Angel Row Gallery

Spread out throughout Nottingham, set in 5 different venues, the British Art Show is set to take you on a physical and mental journey. Each venue has a slightly different feel, from the more serious video and installation work at the Bonnington Gallery that explores cultural, time and material boundaries, to the underlying satirical humour of the Angel Row Annex.

As you enter the Annex, you are met by Chodzko’s piece M-path (2005). Rows and rows of shoes and an aproned lady invite you to swap your shoes for a second hand pair for the duration of your visit. This creates an initial sense of uneasiness yet, laughter and foolishness as you leave your shoes behind, and struggle to walk round in an unusual pair of white stilettos.

Doug Fishbone’s piece Towards a common Understanding (2005) instantly causes uneasiness. His downloaded internet images that illustrate our media and culture, such as McDonalds and terrorism, shown image by image while he narrates a humorous yet outrageous opinion and possible truth. He presents his ideas through a rhythmical, joke filled story, with loaded passing remarks. As the audience sits there, comfortable and ‘at home’ on a sofa in front of the television, we are being placed into the scene of the Western culture’s everyday life. This imitation of our greedy, lazy and apathetic culture further highlights this crisis we are all facing.

We sit there and watch pairings of McDonalds with communism, poor obese people and rich anorexics, and jokes illustrating cultural and language barriers. He makes comments on what the possible outcomes of the future in a comical sarcastic way; so we as a collective audience laugh, whilst feeling the dread, of the dark underlying fear that this may actually be our future. There is never enough time to be kept worrying, as the punch lines come beating in one after another, which parallels our political society, as the truth is always being covered up or moved past as quick as they possibly can. And along with this, when your eyes move to watch the next person coming into the room, you are met with a view of the rows of shoes and the reminder of the shoes that you are wearing.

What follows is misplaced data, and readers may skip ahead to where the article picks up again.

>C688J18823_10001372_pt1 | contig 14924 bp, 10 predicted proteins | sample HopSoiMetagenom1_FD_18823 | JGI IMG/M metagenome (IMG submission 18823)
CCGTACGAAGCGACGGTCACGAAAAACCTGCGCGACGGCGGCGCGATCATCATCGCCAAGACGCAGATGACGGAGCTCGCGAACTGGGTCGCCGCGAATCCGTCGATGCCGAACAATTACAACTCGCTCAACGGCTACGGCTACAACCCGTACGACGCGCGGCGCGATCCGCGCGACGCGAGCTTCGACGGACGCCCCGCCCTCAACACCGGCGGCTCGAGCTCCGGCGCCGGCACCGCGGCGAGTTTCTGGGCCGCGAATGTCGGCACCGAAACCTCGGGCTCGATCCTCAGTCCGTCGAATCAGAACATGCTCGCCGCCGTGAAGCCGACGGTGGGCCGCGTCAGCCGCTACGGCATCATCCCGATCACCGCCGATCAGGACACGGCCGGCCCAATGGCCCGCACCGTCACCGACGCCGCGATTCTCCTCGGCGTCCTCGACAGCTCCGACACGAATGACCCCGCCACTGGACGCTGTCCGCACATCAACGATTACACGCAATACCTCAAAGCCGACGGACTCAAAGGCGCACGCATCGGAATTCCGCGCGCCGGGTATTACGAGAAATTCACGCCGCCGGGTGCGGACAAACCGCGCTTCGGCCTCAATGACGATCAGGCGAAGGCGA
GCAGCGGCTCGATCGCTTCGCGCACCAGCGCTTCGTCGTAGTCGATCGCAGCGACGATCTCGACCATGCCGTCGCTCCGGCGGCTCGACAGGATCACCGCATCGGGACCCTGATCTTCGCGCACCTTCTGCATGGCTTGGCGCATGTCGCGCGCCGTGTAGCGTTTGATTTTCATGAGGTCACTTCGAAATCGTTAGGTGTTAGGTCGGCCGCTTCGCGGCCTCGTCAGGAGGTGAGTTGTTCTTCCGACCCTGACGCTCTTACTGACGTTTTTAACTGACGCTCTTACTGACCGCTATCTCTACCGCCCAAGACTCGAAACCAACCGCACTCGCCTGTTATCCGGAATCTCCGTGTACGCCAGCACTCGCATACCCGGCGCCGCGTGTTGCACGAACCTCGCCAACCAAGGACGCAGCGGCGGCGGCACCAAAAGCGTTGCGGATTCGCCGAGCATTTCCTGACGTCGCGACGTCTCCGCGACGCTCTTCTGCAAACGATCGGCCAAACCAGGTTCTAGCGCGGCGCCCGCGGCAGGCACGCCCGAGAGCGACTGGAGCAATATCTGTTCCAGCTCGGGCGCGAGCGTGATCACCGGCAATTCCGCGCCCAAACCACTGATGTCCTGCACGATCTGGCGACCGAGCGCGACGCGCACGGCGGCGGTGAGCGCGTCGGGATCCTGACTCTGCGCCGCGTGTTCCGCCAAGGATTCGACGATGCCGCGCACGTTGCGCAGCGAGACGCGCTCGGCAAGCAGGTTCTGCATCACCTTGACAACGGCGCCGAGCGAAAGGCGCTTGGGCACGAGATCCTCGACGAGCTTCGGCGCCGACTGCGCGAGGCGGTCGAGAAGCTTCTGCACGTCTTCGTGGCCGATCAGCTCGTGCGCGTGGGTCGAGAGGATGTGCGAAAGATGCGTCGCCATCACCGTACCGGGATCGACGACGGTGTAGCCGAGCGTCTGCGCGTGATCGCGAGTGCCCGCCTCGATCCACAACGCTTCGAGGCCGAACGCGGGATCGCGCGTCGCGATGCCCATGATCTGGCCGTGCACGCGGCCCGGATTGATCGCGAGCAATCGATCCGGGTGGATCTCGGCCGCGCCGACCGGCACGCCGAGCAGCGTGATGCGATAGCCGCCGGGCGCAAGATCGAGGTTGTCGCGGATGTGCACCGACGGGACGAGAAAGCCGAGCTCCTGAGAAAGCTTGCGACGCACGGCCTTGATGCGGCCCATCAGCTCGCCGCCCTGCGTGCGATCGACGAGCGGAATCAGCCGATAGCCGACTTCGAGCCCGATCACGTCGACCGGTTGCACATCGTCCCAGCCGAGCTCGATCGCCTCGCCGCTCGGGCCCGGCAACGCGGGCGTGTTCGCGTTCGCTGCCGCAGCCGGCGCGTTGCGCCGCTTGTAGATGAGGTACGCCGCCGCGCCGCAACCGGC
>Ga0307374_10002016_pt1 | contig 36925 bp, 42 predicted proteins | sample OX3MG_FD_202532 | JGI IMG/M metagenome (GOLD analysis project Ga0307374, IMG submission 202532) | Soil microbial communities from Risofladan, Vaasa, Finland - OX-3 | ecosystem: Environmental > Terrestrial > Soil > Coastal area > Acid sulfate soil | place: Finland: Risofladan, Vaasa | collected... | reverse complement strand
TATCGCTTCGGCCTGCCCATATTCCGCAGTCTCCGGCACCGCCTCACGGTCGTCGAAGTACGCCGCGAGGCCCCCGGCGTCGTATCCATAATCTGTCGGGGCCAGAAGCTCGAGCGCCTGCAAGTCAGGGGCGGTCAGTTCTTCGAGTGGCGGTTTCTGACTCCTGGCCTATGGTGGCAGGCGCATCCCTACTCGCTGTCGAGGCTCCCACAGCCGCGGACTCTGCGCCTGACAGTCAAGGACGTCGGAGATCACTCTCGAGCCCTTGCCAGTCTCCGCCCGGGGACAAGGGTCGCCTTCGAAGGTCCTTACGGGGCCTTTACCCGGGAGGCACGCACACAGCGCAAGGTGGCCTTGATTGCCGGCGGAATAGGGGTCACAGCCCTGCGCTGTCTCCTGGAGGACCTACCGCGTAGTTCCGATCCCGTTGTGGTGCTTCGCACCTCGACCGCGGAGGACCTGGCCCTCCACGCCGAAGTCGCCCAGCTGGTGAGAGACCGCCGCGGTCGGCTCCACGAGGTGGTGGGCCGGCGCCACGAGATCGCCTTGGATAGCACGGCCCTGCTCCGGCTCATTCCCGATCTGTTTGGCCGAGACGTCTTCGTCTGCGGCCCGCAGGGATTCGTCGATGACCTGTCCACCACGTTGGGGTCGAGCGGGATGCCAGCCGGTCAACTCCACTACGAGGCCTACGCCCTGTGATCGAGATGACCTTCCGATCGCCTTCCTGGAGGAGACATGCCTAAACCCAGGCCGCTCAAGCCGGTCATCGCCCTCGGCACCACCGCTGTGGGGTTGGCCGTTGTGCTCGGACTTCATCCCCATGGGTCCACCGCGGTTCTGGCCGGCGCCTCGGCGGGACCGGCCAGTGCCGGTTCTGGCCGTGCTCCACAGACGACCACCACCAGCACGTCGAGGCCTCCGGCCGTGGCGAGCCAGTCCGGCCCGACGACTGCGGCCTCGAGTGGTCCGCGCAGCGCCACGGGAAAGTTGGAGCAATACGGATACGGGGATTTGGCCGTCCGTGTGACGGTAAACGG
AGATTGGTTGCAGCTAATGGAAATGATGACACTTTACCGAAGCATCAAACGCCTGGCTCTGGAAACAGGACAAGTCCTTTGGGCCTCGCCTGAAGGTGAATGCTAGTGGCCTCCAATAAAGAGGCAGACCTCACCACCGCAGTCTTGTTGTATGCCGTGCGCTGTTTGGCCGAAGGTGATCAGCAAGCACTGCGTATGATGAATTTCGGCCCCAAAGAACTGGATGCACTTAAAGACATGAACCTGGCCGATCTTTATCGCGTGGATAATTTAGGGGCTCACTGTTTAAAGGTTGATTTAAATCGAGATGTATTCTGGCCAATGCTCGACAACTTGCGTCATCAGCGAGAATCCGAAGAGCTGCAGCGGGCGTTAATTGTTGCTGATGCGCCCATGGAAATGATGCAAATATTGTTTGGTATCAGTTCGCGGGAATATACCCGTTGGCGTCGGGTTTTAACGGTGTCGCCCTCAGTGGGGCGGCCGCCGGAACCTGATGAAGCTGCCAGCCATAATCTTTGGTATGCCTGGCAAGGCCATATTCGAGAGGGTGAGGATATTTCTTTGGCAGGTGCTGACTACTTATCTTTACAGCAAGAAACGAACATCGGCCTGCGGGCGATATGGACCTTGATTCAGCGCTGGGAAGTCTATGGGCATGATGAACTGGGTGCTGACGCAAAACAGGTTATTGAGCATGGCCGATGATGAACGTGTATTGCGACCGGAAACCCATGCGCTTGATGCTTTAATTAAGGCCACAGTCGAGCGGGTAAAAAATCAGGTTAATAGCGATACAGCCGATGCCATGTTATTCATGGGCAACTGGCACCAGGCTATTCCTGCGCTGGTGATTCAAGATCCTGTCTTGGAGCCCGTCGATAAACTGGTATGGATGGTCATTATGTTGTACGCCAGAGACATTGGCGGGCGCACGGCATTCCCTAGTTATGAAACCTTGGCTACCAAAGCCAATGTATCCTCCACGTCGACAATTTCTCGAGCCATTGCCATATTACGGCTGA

Doug Fishbone’s work cleverly shows us his opinions, which if voiced in the usual manner, would be seen as outrageous and not politically correct, and therefore would not be recognised or listened to as thoughtfully. But here, where it is stated that it is only his personal opinion, can we begin to question these ideas, these possibilities, that we are so eagerly and regularly encouraged to ignore.

This piece in the British Art Show could be seen as dangerous, but to most, it will be seen as an enjoyable use of British sarcastic wit used by an American and a further step to a little more enlightenment of these worrying social issues.

Final year Fine Art Student at Nottingham Trent University. I mainly work with text within a live performative context.